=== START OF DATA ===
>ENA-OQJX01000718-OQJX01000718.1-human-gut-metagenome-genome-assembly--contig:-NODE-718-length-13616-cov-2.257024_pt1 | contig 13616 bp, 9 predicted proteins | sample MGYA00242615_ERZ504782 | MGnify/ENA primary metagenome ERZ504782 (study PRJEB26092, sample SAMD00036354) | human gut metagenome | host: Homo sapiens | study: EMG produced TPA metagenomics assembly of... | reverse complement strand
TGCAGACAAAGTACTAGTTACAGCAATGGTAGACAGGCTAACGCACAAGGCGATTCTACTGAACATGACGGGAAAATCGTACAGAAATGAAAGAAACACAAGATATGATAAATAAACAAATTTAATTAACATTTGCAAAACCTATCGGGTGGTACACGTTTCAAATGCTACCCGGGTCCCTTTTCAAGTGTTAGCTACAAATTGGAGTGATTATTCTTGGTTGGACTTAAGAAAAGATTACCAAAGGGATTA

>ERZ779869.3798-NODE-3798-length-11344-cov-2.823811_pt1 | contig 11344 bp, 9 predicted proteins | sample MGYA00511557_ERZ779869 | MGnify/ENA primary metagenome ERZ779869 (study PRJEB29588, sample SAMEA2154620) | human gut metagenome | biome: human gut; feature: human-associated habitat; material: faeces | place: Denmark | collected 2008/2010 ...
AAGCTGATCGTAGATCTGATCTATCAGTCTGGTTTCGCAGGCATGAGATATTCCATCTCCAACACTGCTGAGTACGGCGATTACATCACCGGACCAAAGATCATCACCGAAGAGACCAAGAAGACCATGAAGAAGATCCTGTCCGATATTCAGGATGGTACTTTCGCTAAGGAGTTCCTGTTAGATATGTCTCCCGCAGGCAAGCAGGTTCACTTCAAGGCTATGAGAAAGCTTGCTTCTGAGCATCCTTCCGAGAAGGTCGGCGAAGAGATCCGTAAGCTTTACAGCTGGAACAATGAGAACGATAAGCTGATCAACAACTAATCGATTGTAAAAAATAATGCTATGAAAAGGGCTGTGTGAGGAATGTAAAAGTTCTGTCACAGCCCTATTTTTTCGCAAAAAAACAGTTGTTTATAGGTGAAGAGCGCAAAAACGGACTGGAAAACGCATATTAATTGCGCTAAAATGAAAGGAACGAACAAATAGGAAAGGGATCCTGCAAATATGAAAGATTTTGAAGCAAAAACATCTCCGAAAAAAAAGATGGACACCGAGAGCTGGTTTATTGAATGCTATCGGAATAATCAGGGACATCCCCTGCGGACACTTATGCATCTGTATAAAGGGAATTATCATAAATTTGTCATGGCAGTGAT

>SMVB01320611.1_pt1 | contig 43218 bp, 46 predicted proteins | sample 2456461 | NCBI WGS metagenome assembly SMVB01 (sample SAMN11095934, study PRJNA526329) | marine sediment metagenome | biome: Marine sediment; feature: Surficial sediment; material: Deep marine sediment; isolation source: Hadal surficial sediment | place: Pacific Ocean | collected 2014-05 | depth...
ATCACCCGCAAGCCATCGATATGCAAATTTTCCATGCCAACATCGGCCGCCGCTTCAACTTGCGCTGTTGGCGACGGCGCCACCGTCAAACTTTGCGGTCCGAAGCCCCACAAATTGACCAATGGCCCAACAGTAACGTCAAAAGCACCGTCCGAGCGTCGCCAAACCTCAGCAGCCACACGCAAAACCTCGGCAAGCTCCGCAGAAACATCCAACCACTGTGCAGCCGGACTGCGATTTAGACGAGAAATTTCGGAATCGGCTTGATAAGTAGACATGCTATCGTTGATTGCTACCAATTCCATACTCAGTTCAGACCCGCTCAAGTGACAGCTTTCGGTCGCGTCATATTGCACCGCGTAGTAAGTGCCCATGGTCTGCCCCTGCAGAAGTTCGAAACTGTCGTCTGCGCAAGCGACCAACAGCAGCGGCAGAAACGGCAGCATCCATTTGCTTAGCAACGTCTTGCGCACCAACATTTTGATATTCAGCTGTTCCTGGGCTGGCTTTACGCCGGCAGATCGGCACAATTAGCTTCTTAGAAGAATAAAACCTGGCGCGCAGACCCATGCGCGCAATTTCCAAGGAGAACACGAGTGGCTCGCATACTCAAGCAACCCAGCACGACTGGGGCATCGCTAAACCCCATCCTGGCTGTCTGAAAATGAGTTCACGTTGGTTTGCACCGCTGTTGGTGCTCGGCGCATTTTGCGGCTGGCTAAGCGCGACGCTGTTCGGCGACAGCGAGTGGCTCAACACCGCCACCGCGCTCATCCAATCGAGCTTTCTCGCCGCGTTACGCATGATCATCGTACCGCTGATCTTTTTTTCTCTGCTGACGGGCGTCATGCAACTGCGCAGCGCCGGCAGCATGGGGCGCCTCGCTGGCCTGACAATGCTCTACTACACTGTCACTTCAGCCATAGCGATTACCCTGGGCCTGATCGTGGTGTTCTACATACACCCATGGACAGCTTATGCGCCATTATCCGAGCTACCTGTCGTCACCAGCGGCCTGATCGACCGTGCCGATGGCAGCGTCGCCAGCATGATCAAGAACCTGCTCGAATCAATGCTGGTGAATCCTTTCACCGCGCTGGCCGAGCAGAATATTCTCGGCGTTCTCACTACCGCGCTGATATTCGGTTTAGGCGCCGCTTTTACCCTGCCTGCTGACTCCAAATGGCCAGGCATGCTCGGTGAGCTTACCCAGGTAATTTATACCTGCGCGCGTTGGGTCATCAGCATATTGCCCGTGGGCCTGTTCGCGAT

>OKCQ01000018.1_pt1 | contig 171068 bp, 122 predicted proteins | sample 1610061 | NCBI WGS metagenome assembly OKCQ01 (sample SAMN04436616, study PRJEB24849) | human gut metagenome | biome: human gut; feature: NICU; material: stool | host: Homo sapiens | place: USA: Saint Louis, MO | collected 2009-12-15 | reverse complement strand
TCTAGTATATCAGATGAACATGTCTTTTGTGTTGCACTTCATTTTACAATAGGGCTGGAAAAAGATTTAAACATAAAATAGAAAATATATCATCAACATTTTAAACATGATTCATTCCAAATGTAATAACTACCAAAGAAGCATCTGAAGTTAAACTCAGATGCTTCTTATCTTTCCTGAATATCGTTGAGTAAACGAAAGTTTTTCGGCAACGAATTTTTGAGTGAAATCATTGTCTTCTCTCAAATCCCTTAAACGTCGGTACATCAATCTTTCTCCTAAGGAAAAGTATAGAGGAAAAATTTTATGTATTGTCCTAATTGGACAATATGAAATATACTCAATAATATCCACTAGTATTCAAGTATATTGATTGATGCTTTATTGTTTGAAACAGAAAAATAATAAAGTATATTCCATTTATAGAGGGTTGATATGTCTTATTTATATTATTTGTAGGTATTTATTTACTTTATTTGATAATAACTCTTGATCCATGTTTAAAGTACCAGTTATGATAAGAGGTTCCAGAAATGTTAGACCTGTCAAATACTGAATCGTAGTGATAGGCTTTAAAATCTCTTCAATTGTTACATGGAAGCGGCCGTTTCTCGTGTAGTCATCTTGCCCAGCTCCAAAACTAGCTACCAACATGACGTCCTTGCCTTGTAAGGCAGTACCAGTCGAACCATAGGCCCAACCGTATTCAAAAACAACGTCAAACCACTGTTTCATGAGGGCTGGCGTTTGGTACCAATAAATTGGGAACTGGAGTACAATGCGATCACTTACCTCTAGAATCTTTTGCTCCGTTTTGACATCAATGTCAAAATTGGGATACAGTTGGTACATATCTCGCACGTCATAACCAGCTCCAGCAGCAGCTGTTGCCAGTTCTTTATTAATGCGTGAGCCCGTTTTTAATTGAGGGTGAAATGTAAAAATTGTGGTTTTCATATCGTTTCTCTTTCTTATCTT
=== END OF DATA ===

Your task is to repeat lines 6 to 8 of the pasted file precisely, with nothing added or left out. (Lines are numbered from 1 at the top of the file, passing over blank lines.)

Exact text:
ATCACCCGCAAGCCATCGATATGCAAATTTTCCATGCCAACATCGGCCGCCGCTTCAACTTGCGCTGTTGGCGACGGCGCCACCGTCAAACTTTGCGGTCCGAAGCCCCACAAATTGACCAATGGCCCAACAGTAACGTCAAAAGCACCGTCCGAGCGTCGCCAAACCTCAGCAGCCACACGCAAAACCTCGGCAAGCTCCGCAGAAACATCCAACCACTGTGCAGCCGGACTGCGATTTAGACGAGAAATTTCGGAATCGGCTTGATAAGTAGACATGCTATCGTTGATTGCTACCAATTCCATACTCAGTTCAGACCCGCTCAAGTGACAGCTTTCGGTCGCGTCATATTGCACCGCGTAGTAAGTGCCCATGGTCTGCCCCTGCAGAAGTTCGAAACTGTCGTCTGCGCAAGCGACCAACAGCAGCGGCAGAAACGGCAGCATCCATTTGCTTAGCAACGTCTTGCGCACCAACATTTTGATATTCAGCTGTTCCTGGGCTGGCTTTACGCCGGCAGATCGGCACAATTAGCTTCTTAGAAGAATAAAACCTGGCGCGCAGACCCATGCGCGCAATTTCCAAGGAGAACACGAGTGGCTCGCATACTCAAGCAACCCAGCACGACTGGGGCATCGCTAAACCCCATCCTGGCTGTCTGAAAATGAGTTCACGTTGGTTTGCACCGCTGTTGGTGCTCGGCGCATTTTGCGGCTGGCTAAGCGCGACGCTGTTCGGCGACAGCGAGTGGCTCAACACCGCCACCGCGCTCATCCAATCGAGCTTTCTCGCCGCGTTACGCATGATCATCGTACCGCTGATCTTTTTTTCTCTGCTGACGGGCGTCATGCAACTGCGCAGCGCCGGCAGCATGGGGCGCCTCGCTGGCCTGACAATGCTCTACTACACTGTCACTTCAGCCATAGCGATTACCCTGGGCCTGATCGTGGTGTTCTACATACACCCATGGACAGCTTATGCGCCATTATCCGAGCTACCTGTCGTCACCAGCGGCCTGATCGACCGTGCCGATGGCAGCGTCGCCAGCATGATCAAGAACCTGCTCGAATCAATGCTGGTGAATCCTTTCACCGCGCTGGCCGAGCAGAATATTCTCGGCGTTCTCACTACCGCGCTGATATTCGGTTTAGGCGCCGCTTTTACCCTGCCTGCTGACTCCAAATGGCCAGGCATGCTCGGTGAGCTTACCCAGGTAATTTATACCTGCGCGCGTTGGGTCATCAGCATATTGCCCGTGGGCCTGTTCGCGAT

>OKCQ01000018.1_pt1 | contig 171068 bp, 122 predicted proteins | sample 1610061 | NCBI WGS metagenome assembly OKCQ01 (sample SAMN04436616, study PRJEB24849) | human gut metagenome | biome: human gut; feature: NICU; material: stool | host: Homo sapiens | place: USA: Saint Louis, MO | collected 2009-12-15 | reverse complement strand
TCTAGTATATCAGATGAACATGTCTTTTGTGTTGCACTTCATTTTACAATAGGGCTGGAAAAAGATTTAAACATAAAATAGAAAATATATCATCAACATTTTAAACATGATTCATTCCAAATGTAATAACTACCAAAGAAGCATCTGAAGTTAAACTCAGATGCTTCTTATCTTTCCTGAATATCGTTGAGTAAACGAAAGTTTTTCGGCAACGAATTTTTGAGTGAAATCATTGTCTTCTCTCAAATCCCTTAAACGTCGGTACATCAATCTTTCTCCTAAGGAAAAGTATAGAGGAAAAATTTTATGTATTGTCCTAATTGGACAATATGAAATATACTCAATAATATCCACTAGTATTCAAGTATATTGATTGATGCTTTATTGTTTGAAACAGAAAAATAATAAAGTATATTCCATTTATAGAGGGTTGATATGTCTTATTTATATTATTTGTAGGTATTTATTTACTTTATTTGATAATAACTCTTGATCCATGTTTAAAGTACCAGTTATGATAAGAGGTTCCAGAAATGTTAGACCTGTCAAATACTGAATCGTAGTGATAGGCTTTAAAATCTCTTCAATTGTTACATGGAAGCGGCCGTTTCTCGTGTAGTCATCTTGCCCAGCTCCAAAACTAGCTACCAACATGACGTCCTTGCCTTGTAAGGCAGTACCAGTCGAACCATAGGCCCAACCGTATTCAAAAACAACGTCAAACCACTGTTTCATGAGGGCTGGCGTTTGGTACCAATAAATTGGGAACTGGAGTACAATGCGATCACTTACCTCTAGAATCTTTTGCTCCGTTTTGACATCAATGTCAAAATTGGGATACAGTTGGTACATATCTCGCACGTCATAACCAGCTCCAGCAGCAGCTGTTGCCAGTTCTTTATTAATGCGTGAGCCCGTTTTTAATTGAGGGTGAAATGTAAAAATTGTGGTTTTCATATCGTTTCTCTTTCTTATCTT